Tuesday, December 1, 2020

Decision on Chinese purchase of Arctic mine delayed; former General against it


The Doris North gold mine, part of the Hope Bay project in Nunavut's Kitikmeot region. The national security review on whether to permit a Chinese company to purchase the mine has been extended for 45 days (TMAC Resources)

Decision on Chinese purchase of Arctic mine delayed; former General against it

A struggling gold mine in Canada’s high Arctic is at the centre of  debate on whether China should be allowed to buy it.

The Chinese state-owned giant, Shandong Gold Mining had submitted a purchase offer  in May for the TMAC Resources mine at Hope Bay, a site along the strategic Northwest Passage.

The C$230 million deal was expected to close before the February 2021 deadline, but the federal cabinet ordered a national security review in October and which has just indicated there will be an additional 45 day extension to the process.

Today the respected Globe and Mail newspaper is reporting that a former high ranking Canadian military officer is urging the government to reject the offer.  Retired Major-General. David Fraser is the former commander of Canadian troops in Afghanistan.

Maj.-Gen Dave Fraser (now retired) in 2006, when he was commander of the Canadian Task Force and NATO’s southern Afghanistan command. In a Globe and Mail newspaper story today he says Canada should not permit the sale of the mine to China for security reasons (Murray Brewster/The Canadian Press)

Quoted in the paper he said China has a stated goal of becoming a “near-Arctic power” and acquiring the mine and the port would give them access to the strategic passage and the Arctic.  He added, “If you look at what they’ve done in the South China Sea to extend their area of influence- what’s to stop them once they get squatter’s rights and get into this port, of doing the same thing up there?”,

There have been concerns expressed about how a flotilla of Chinese ships could challenge Canada’s claim to the NW passage as beinc Canadian sovereign waters, a claim the U.S continues to quietly dispute. Other suggestions have expressed concerns about how such ships could also be mapping the Arctic seabed and thermal layers for potential use by submarines, A 2019 essay in for the China Brief of the U.S Jamestown Foundation said China had clear plans to send submarines into the far north.

It has been noted that China has an ambitious nuclear submarine building plan.

Black square indicates approximate location of TMAC gold mine in Nunavut. about half way through the Arctic NW Passage. ( google)

It has been pointed out that the mine site is only 100 km from a military NORAD radar warning site in Cambridge Bay which is part of a chain of stations gathering strategic information and transmitting it to military operations centres further south in the U.S. and Canada.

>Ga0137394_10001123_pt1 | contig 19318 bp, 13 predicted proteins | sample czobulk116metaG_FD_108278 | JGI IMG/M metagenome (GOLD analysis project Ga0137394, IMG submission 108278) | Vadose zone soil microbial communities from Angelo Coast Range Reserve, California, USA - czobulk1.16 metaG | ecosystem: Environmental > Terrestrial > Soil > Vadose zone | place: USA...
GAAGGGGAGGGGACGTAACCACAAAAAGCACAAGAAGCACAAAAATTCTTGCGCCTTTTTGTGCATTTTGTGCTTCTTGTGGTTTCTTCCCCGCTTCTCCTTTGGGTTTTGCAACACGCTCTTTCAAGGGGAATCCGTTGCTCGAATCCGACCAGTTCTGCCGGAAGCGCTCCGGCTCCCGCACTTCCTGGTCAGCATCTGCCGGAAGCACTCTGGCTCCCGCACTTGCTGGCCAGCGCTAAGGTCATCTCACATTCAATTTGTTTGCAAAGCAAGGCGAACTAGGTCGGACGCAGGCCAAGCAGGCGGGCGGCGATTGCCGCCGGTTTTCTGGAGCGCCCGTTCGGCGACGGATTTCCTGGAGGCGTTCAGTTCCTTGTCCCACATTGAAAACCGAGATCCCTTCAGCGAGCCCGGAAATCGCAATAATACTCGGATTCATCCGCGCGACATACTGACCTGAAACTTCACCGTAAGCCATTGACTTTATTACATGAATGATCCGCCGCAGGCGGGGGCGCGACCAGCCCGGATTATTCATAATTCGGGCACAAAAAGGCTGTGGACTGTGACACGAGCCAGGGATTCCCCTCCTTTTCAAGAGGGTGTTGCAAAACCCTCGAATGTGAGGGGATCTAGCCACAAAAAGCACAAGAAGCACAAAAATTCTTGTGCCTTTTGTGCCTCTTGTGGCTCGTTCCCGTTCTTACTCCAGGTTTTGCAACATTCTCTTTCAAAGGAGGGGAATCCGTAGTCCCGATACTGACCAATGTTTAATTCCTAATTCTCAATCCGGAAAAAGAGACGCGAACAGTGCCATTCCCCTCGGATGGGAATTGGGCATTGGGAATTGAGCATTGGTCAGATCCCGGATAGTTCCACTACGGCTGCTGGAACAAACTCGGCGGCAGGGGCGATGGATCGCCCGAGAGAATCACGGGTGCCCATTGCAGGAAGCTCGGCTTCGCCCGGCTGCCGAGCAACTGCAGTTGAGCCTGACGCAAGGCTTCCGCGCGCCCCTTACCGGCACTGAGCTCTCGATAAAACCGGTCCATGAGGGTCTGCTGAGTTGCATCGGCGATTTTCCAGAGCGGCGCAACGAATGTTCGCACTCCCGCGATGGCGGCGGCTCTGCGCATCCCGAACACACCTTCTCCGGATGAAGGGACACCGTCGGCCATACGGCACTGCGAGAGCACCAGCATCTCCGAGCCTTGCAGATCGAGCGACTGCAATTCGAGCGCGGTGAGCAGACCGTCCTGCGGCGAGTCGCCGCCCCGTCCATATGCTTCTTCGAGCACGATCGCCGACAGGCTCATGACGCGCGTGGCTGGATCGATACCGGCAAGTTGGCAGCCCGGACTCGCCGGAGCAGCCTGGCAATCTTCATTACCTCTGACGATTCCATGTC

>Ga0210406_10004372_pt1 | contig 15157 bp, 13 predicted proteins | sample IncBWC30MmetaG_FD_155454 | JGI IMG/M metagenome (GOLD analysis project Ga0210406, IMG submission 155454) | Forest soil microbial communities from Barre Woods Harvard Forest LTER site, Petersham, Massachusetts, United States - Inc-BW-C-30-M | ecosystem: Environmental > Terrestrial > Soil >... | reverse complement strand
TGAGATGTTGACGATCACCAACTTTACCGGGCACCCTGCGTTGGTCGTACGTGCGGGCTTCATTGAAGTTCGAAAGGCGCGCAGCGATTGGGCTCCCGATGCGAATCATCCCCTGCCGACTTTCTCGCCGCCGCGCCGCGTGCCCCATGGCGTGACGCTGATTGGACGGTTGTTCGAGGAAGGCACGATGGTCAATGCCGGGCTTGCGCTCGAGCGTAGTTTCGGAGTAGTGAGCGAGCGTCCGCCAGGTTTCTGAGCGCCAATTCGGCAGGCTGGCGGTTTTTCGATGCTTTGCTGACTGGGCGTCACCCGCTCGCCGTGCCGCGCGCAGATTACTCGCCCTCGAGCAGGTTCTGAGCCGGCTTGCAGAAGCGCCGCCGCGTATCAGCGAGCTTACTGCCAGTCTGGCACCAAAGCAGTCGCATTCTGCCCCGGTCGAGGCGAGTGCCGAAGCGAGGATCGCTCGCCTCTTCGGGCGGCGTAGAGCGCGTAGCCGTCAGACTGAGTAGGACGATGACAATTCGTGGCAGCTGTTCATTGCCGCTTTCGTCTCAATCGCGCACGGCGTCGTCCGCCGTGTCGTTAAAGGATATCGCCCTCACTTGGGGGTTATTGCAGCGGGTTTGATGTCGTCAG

A recent Chinese law compels all state and private businesses and individuals to report information to state authorities if requested by Beijing.

Others have expressed concerns over China’s growing acquisitions of strategic metals and rare-earth minerals. China already has a stake in zinc and copper assets in Nunavut.

Fraser is further quoted by the Globe article saying, “We don’t need an economic foe and a political foe sitting here in my country, near some of these sites”.

The Canadian non-partisan think tank, The Macdonald Laurier Institute noted in October in a report called, Hard Choices: Why Canada needs a cohesive, consistent strategy towards Communist China,” that, “In China’s stated plans to “create a new global power structure by 2049,” Canada is seen as a soft target for Beijing’s ambitions in North America. It is therefore imperative for Canada to develop a strategy which takes seriously the threats posed by the PRC”.

Just prior to the September 2019 general election the Liberal government announced a new policy with goals of improved health, infrastructure and economic development for the far north, but critics say it set no deadlines and was vague on details.

While Russia especially has been beefing up its infrastructure and military in its Arctic, other nations including China have been building better icebreaking capability, while Canada has been lagging far behind.

In the Globe article, MGen (ret.) Fraser says Canada has been “asleep at the switch” when it comes to the north. He points out the new coastal patrol vessels can’t operate in the Arctic in winter, and needs a bigger military presence including more air and naval patrols and underwater autonomous vehicles. His comments appear to echo those of other Arctic experts who say Canada needs to build up presence in the far north to strengthen assertion of our Arctic sovereignty

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